CHARLESTON, W.Va. — Charleston Mayor Danny Jones is giving back to a needle exchange program he believes is working.
The mayor on Tuesday donated $5,000 of his own money he earned from his radio show to West Virginia Health Right in Charleston.
“I get $10 for a show, so I figured the amount I net for the time I’ll be there is going to be $5,000 and that $5,000 if yours,” Jones told Health Right CEO and Executive Director Angie Settle during a tour of the building.
Jones is the host of “580 Live” on MetroNews affiliate 580-WCHS.
The money will be put toward Health Right’s needle exchange program.
Jones’ donation comes a day after the Kanawha-Charleston Health Department suspended its needle exchange portion of its harm reduction program. Jones said he hopes the program shuts down for good.
“I hope the health department keeps their needle exchange closed down. I think anything else for a city of our size is disproportionate to try to deal with this very terrible problem, which has affected my family,” he said. “We’ll do anything to facilitate. We just want to stop it.”
Settle said her staff is ready to potentially serve hundreds of additional needle exchange patients now that the KCHD program is suspended.
“We have 25,392 patients, so I’m pretty confident we can handle another 300 a week,” she said.
Health Right has been operating its needle exchange program since 2011.
Settle said the program has been under the radar for so many years because they have not had any issues with used needles ending up on city streets. She said since the program’s inception, one dirty needle was found behind its East End facility, but that it’s unknown if the needle came from Health Right’s program.
At KCHD, nearly 250,000 out of the 600,000 needles handed out since the program’s start in 2015 have been unaccounted for.
“I always like to say the best harm reduction program, in my opinion, is one that’s right under your nose. It’s operating and no body knows about it,” Settle said. “It’s helping the people that need help and it’s not interfering with the city or causing any kind of issues there.”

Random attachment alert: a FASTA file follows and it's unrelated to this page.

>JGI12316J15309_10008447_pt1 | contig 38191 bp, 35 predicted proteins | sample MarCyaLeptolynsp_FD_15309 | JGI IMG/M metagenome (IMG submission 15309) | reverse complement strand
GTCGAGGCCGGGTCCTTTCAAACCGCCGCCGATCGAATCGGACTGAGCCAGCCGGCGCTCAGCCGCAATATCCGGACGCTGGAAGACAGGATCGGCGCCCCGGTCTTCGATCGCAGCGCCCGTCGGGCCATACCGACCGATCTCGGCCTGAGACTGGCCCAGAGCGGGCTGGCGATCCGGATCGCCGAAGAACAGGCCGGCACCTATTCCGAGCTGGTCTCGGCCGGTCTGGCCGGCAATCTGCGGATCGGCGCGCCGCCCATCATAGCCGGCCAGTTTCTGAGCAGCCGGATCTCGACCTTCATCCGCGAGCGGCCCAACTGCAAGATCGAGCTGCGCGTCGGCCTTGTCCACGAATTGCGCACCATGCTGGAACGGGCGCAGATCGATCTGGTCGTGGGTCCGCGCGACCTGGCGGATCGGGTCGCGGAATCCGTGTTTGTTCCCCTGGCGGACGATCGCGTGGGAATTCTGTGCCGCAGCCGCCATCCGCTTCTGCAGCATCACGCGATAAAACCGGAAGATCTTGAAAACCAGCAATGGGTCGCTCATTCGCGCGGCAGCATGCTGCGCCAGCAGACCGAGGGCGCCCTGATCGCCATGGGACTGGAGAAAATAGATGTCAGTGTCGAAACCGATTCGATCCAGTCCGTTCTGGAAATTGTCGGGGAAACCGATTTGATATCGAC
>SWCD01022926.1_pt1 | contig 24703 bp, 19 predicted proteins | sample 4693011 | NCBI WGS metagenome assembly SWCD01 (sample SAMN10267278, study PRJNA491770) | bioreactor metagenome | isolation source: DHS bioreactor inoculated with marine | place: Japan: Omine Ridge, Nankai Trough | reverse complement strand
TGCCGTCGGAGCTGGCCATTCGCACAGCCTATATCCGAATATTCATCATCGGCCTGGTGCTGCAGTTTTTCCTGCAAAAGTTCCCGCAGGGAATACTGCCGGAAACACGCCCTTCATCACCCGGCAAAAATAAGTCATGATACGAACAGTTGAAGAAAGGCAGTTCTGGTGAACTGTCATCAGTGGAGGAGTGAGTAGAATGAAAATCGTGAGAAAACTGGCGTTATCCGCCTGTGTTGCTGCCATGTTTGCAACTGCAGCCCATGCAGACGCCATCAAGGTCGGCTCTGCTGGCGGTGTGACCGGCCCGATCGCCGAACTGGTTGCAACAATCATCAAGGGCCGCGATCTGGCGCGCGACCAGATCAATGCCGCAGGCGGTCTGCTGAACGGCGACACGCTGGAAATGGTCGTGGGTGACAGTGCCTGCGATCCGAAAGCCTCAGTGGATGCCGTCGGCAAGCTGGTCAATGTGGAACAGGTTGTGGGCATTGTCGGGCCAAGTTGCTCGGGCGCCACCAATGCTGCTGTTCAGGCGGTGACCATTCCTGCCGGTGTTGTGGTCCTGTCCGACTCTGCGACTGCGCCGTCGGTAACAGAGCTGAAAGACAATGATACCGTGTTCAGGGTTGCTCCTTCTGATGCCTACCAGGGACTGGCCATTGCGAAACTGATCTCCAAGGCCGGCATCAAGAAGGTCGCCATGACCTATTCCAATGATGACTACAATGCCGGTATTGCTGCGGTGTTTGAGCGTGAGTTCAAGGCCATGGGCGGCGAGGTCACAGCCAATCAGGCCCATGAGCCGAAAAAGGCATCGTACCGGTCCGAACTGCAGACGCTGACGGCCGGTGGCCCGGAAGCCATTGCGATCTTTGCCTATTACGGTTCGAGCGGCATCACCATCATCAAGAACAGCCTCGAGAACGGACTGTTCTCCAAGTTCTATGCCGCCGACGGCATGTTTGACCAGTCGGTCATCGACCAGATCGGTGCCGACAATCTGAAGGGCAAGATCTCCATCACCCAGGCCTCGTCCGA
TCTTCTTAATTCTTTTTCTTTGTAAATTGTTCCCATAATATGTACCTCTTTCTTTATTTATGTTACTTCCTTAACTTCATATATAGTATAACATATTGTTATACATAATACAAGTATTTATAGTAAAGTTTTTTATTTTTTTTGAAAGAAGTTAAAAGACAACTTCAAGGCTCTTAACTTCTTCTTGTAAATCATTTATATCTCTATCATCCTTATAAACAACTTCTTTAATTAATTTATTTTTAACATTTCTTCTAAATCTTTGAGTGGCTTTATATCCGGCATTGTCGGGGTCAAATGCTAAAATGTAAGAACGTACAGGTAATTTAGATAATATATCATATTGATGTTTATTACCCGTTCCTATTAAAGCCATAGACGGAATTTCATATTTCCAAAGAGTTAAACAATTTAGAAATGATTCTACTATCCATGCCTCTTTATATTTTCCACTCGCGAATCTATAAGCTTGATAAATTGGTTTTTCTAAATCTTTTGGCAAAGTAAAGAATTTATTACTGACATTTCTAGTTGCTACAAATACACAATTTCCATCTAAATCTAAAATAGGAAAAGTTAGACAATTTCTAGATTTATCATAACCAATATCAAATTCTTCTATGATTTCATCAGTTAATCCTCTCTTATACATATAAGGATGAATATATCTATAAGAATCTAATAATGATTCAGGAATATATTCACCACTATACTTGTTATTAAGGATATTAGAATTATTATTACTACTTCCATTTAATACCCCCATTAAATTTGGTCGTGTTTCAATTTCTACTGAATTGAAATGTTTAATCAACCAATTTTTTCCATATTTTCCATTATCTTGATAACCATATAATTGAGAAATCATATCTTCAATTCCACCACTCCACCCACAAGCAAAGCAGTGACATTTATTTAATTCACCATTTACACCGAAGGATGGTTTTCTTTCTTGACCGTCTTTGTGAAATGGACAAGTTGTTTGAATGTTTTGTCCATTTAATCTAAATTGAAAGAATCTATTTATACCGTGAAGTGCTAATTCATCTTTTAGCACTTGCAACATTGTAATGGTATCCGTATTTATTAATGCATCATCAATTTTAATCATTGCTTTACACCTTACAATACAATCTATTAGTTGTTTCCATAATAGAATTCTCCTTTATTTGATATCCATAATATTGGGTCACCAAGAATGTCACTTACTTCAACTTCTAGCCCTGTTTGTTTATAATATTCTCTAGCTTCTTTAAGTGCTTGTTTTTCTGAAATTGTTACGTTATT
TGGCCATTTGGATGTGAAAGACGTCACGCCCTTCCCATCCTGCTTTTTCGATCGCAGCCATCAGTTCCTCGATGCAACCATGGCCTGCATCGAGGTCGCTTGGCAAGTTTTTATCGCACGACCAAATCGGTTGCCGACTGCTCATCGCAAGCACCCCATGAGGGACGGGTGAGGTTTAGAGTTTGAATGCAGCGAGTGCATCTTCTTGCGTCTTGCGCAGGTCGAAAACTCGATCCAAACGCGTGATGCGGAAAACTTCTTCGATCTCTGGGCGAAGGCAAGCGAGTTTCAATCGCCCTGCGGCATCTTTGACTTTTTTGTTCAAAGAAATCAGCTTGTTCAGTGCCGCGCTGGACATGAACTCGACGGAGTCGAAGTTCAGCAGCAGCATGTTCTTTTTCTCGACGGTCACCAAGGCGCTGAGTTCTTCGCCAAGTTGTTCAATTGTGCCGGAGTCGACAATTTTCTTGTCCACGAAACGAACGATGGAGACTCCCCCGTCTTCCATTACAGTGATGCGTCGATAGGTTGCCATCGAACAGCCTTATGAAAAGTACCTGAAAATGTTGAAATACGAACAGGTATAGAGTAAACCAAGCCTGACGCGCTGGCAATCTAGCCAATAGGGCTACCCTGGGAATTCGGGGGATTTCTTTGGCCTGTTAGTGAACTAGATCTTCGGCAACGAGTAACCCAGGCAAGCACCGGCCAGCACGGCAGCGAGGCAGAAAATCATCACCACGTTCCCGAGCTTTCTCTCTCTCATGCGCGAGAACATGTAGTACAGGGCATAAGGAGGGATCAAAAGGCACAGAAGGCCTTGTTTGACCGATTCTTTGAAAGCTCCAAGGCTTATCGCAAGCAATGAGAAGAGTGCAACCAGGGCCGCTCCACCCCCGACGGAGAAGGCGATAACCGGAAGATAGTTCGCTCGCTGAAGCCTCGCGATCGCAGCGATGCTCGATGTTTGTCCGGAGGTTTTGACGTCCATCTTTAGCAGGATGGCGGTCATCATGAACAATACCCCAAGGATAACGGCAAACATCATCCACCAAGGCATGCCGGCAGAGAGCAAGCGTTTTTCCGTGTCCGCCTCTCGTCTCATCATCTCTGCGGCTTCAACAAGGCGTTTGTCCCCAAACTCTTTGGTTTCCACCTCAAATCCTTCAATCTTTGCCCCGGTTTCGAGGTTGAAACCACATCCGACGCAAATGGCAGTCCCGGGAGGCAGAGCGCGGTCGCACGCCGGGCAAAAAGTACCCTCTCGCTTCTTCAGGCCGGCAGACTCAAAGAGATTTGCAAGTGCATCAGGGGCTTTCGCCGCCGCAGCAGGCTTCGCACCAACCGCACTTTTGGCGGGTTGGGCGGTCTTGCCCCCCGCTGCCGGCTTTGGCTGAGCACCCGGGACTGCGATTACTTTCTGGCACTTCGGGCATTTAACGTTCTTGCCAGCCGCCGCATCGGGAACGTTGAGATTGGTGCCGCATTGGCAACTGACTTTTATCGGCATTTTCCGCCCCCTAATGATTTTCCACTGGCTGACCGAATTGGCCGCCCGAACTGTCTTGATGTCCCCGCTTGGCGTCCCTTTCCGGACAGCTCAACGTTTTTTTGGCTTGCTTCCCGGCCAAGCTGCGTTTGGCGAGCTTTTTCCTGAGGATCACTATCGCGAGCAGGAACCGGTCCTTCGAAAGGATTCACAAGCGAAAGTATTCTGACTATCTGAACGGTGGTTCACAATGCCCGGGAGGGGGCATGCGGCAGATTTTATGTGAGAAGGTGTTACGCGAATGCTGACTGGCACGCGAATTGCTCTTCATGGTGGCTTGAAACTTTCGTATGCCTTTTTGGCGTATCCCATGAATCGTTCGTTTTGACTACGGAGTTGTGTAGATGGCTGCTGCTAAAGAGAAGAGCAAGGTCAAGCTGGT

City officials, including Mayor Jones and Police Chief Steve Cooper, have expressed concern over finding dirty needles all around the city. Cooper introduced new rules for the health department Monday before the KCHD Board of Health announced the suspension.
At Health Right, patients must show up in person and provide identification to exchange needles. KCHD recently put the same policy in place. People at the health department used to be able to pick up needles for other patients.
The Health Right program runs on a 1-to-1 exchange. Patients are handed 30 clean needles and are required to return the 30 needles during their next visit.
Before a patient can begin the program, he or she must be tested for infectious diseases like HIV or hepatitis C. It’s also required for he or she to meet with a social worker and physiologist to discuss rehab options.
“Our philosophy is if you’re not in the building and I’m not looking at you in the eye and I’m not able to talk to you about rehab, that’s a missed opportunity of the program, so that won’t be happening,” Settle said.
Settle said 1 out 3 patients in their harm reduction program enter drug treatment.
Patients can visit the clinic Monday through Friday from 8 a.m. to 4 p.m. to get clean needles.
West Virginia Health Right receives about 30 percent of its funds from the state. All other money is raised through fundraisers or through individual contributors.
Editor’s note: Mayor Danny Jones’ donation is not a direct contribution from MetroNews.